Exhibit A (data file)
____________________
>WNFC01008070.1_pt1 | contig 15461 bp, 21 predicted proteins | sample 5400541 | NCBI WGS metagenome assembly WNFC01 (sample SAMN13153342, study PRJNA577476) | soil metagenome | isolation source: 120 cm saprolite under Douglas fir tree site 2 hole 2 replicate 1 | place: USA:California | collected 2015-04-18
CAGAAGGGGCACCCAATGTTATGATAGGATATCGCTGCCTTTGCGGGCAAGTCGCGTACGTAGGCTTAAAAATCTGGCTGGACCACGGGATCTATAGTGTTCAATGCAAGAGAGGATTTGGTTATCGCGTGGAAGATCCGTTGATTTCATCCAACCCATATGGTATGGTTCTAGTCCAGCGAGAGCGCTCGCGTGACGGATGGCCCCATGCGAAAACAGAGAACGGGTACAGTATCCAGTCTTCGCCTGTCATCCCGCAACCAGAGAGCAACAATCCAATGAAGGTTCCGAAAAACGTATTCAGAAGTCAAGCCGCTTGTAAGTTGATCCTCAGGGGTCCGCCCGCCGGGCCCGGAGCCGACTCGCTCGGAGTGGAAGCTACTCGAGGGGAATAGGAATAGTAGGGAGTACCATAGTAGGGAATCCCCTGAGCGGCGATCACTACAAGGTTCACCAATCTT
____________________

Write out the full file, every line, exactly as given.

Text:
>WNFC01008070.1_pt1 | contig 15461 bp, 21 predicted proteins | sample 5400541 | NCBI WGS metagenome assembly WNFC01 (sample SAMN13153342, study PRJNA577476) | soil metagenome | isolation source: 120 cm saprolite under Douglas fir tree site 2 hole 2 replicate 1 | place: USA:California | collected 2015-04-18
CAGAAGGGGCACCCAATGTTATGATAGGATATCGCTGCCTTTGCGGGCAAGTCGCGTACGTAGGCTTAAAAATCTGGCTGGACCACGGGATCTATAGTGTTCAATGCAAGAGAGGATTTGGTTATCGCGTGGAAGATCCGTTGATTTCATCCAACCCATATGGTATGGTTCTAGTCCAGCGAGAGCGCTCGCGTGACGGATGGCCCCATGCGAAAACAGAGAACGGGTACAGTATCCAGTCTTCGCCTGTCATCCCGCAACCAGAGAGCAACAATCCAATGAAGGTTCCGAAAAACGTATTCAGAAGTCAAGCCGCTTGTAAGTTGATCCTCAGGGGTCCGCCCGCCGGGCCCGGAGCCGACTCGCTCGGAGTGGAAGCTACTCGAGGGGAATAGGAATAGTAGGGAGTACCATAGTAGGGAATCCCCTGAGCGGCGATCACTACAAGGTTCACCAATCTT